Published: August 23, 2020
Asthma is a common chronic respiratory disease affecting hundreds of millions of people worldwide of all age groups. Evaluating asthma symptoms accurately and efficiently is essential in asthma clinical research. Currently, daily symptom diaries requiring once- or twice-daily recordings are commonly used in asthma clinical trials but would be less suited to real-world use due to intensive reporting efforts.
In a recently published article in The Journal of Allergy and Clinical Immunology: In Practice, Shen and colleagues introduced a simpler method to assess asthma symptoms, called the Asthma Symptom Index (ASI) tool. The ASI is a modified version of the Asthma Symptom Utility Index (ASUI), which is a well-established, validated, and self-administered instrument for the evaluation of asthma symptoms and patients’ experience of medication side effects. The ASI is proposed as a brief patient-reported measure of asthma symptoms. The ASI excludes questions about treatment side effects and includes eight asthma symptom questions that assess frequency and severity of four core symptoms (i.e., cough, wheeze, shortness of breath, and awakening at night) over a 2-week recall period. Based on the eight questions, a symptom summary score is generated.
Shen and her colleagues conducted a study to validate the ASI tool by a post hoc analysis of data from two studies supporting the development of anti-asthma medication in patients with severe asthma. The objective was to evaluate whether the ASI is a valid asthma symptom tool that is correlated with other symptom-related measurements (e.g., daily symptom diaries, Asthma Control Questionnaire [measures adequacy of asthma control], St George's Respiratory Questionnaire [measures disease impact on quality of life]), how reliable the ASI is at detecting symptoms, how responsive it is to changes in symptoms, and the smallest difference that represents a clinically noticeable change, termed the minimal clinically important difference (MCID). Similar evaluation was also conducted for the ASUI as a confirmatory analysis, given existing evidence.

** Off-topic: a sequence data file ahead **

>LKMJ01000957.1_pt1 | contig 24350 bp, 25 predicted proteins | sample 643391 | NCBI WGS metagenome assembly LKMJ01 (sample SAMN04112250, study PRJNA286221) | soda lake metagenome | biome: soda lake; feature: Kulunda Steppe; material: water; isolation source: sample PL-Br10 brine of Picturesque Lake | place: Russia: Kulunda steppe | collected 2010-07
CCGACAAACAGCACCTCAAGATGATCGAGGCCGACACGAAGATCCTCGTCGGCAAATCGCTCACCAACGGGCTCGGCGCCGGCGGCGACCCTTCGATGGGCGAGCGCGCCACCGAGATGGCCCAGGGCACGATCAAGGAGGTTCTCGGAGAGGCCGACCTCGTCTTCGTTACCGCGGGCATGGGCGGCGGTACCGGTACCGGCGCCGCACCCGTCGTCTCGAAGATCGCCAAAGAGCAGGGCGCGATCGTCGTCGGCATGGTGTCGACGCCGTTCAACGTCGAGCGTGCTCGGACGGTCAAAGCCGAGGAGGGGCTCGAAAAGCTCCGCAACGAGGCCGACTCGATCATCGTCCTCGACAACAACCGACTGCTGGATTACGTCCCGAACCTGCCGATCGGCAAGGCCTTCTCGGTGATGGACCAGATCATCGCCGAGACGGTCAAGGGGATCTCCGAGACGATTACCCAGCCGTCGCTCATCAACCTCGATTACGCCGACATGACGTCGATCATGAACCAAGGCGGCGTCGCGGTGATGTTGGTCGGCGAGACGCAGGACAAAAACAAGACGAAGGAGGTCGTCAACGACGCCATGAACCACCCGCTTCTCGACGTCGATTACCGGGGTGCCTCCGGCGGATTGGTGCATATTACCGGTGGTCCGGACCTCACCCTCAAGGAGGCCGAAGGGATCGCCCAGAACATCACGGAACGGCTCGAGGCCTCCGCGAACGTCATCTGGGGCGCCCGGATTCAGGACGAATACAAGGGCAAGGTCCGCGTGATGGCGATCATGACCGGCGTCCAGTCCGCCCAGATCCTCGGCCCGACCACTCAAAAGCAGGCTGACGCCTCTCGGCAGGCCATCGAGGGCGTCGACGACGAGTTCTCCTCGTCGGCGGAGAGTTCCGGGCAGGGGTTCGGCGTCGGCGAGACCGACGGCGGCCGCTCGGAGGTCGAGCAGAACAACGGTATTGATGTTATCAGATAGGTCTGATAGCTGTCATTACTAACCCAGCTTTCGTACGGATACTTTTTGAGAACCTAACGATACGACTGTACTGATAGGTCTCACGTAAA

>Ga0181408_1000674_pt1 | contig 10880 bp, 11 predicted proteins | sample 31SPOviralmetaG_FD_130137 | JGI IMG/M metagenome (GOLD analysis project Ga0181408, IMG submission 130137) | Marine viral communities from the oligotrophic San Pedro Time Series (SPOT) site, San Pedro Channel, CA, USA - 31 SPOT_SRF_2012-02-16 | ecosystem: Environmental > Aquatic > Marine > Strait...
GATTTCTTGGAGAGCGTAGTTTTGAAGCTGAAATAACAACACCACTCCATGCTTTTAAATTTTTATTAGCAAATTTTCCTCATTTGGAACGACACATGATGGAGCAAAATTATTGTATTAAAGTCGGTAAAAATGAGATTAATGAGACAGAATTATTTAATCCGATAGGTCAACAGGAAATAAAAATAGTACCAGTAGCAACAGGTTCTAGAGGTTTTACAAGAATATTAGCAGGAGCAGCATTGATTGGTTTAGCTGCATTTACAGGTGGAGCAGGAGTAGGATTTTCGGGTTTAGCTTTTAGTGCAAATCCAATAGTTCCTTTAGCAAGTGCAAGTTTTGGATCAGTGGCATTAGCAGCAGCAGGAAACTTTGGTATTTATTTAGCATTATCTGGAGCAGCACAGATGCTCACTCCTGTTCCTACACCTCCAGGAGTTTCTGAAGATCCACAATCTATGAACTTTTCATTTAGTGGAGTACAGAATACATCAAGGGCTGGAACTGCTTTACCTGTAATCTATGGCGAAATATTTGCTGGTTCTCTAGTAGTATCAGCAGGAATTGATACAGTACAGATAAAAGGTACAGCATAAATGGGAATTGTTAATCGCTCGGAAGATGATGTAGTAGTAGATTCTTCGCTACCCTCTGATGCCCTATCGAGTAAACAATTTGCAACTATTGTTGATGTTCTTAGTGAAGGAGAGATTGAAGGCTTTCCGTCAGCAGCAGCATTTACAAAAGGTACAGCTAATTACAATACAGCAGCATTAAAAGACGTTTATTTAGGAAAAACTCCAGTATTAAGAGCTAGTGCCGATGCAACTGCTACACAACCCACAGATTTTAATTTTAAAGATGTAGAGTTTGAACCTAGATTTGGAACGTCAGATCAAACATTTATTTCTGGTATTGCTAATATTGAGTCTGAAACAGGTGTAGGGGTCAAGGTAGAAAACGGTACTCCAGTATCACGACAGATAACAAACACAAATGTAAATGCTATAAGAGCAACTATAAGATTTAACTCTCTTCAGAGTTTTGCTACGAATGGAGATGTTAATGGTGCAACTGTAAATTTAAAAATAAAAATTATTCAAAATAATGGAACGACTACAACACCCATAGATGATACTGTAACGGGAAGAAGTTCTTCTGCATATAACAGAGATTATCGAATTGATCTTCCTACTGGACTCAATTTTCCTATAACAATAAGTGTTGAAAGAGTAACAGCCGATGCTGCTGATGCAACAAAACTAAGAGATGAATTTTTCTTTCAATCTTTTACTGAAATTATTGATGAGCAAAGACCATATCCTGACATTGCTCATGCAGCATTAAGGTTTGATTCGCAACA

In this post hoc analysis, the ASI was reliable at detecting symptoms, and scores for the ASI had a good correlation with patient quality of life (especially in the aspect of symptom), asthma control, and daily symptom diaries. Changes in ASI and ASUI scores over time were responsive to changes detected by other symptom-related measurements. The magnitude of the MCID for the ASI was observed and defined. Taken together, the study indicates that the ASI is a valid and reliable tool which has potential value for use in real-world symptom assessment of patients with severe asthma, thereby simplifying the monitoring of patients in a real-world setting.
The Journal of Allergy and Clinical Immunology: In Practice is an official journal of the AAAAI, focusing on practical information for the practicing clinician.